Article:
New 18F-flutemetamol data for detection of amyloid plaque linked to Alzheimer’s disease


New clinical research data suggests that 18F-flutemetamol could add value to current diagnostic tools used by physicians and provide accurate identification of beta amyloid plaques, considered to be a sign of neurodegeneration linked to Alzheimer’s disease. 18F-flutemetamol, a General Electric (GE) Healthcare Positron Emission Tomography (PET) imaging agent currently in phase III development, is being studied to identify the uptake of beta amyloid via imaging of the brain tissue in live humans. Currently, beta amyloid is identified from brain samples acquired post-mortem.

Together with other GE Healthcare imaging modalities, this may help physicians detect amyloid deposition and assist in the detection and treatment of Alzheimer. “The wealth of data presented this year at the annual Human Amyloid Imaging (HAI) meeting fundamentally supports the value Flutemetamol could bring to the Alzheimer’s community,” said Jonathan Allis, MI PET segment leader, GE Healthcare Medical Diagnostics. “The ability to make visual assessments of amyloid in Alzheimer’s disease patients may enable physicians to seek earlier, confirmed diagnosis of Alzheimer and make more informed care decisions.”

Data highlights from five clinical abstracts from studies of Flutemetamol presented at the 5th Annual Human Amyloid Imaging (HAI) meeting in Miami, Florida, USA from 14 to 15 January 2011suggest that:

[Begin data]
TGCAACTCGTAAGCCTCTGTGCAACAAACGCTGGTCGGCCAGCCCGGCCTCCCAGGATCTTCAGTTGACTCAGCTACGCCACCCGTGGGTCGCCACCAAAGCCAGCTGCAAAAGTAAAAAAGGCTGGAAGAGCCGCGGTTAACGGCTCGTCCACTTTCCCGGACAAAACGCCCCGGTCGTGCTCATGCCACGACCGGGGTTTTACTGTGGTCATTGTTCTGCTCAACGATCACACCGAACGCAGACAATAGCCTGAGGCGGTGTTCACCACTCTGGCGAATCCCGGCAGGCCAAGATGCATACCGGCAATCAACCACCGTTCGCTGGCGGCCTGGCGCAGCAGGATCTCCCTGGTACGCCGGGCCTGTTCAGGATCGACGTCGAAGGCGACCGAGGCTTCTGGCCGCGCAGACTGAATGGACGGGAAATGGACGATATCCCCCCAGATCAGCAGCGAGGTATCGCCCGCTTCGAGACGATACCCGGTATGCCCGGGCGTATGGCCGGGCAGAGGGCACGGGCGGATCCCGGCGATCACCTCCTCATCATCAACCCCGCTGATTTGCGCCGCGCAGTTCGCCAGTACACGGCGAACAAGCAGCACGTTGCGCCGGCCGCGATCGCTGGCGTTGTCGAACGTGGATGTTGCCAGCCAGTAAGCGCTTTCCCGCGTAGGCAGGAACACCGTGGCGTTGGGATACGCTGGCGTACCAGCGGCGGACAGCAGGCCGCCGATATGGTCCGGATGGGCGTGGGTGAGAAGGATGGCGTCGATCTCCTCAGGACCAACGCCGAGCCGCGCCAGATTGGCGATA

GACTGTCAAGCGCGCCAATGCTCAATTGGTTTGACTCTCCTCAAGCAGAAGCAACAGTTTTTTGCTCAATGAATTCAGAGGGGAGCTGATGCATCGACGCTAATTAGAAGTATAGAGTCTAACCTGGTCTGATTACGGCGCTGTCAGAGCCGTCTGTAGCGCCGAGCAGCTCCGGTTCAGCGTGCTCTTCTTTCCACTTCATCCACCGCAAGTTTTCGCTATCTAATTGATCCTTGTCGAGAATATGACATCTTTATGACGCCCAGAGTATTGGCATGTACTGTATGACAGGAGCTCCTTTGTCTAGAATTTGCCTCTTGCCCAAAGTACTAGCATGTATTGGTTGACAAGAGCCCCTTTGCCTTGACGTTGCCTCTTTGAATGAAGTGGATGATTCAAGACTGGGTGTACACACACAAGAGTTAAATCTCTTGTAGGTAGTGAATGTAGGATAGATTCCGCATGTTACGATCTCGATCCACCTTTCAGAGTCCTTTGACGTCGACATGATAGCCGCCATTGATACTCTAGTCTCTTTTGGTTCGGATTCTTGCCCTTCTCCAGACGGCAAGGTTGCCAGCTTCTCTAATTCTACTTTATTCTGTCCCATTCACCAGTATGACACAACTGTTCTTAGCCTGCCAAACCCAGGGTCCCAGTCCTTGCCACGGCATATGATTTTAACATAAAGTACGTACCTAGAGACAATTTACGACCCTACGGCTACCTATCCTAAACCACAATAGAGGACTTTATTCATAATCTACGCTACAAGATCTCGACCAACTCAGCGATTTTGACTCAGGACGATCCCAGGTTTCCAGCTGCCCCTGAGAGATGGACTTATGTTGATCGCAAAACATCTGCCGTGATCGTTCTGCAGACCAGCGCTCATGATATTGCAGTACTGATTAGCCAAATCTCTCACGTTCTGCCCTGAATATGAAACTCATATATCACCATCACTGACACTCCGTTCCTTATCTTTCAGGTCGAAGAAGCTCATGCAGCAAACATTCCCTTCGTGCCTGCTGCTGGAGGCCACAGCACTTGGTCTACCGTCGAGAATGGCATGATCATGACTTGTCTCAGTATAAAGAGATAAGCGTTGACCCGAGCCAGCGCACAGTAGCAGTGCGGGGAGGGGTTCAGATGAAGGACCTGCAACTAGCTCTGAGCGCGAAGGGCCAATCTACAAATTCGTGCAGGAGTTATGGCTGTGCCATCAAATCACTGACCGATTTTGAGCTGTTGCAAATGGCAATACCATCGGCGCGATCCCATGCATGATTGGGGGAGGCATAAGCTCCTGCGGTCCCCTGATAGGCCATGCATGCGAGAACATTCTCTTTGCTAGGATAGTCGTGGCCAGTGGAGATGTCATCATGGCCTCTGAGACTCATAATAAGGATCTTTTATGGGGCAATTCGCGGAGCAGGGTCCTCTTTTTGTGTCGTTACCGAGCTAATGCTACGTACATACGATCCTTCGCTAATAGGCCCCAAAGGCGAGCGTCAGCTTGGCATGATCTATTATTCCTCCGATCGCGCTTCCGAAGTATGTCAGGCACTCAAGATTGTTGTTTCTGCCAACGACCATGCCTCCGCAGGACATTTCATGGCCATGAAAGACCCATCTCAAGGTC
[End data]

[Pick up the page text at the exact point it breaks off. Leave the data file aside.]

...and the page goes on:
• The in vivo PET retention of Flutemetamol and PIB (Pittsburgh Compound B) have comparable patterns of binding;
  • There is a strong concordance between Flutemetamol amyloid imaging and cortical biopsy histopathology using both visual and quantitative methods;
  • The combination of Flutemetamol and structural MRI can provide information that could be useful in understanding other (non-AD) neuro-degenerative diseases and in identifying beta amyloid formation; and
  • Flutemetamol scans can be categorised with automated software suitable for use in clinical practice.

GE Healthcare already offers a range of imaging modalities used by physicians to assist in the detection of Alzheimer’s disease and dementia (CT, MRI, PET, SPECT) and has been a key contributor to the Alzheimer’s Disease Neuroimaging Initiative since its inception. The company also plays a key role in PredictAD, an EU-funded research project to develop solutions to enable earlier diagnosis of Alzheimer’s disease.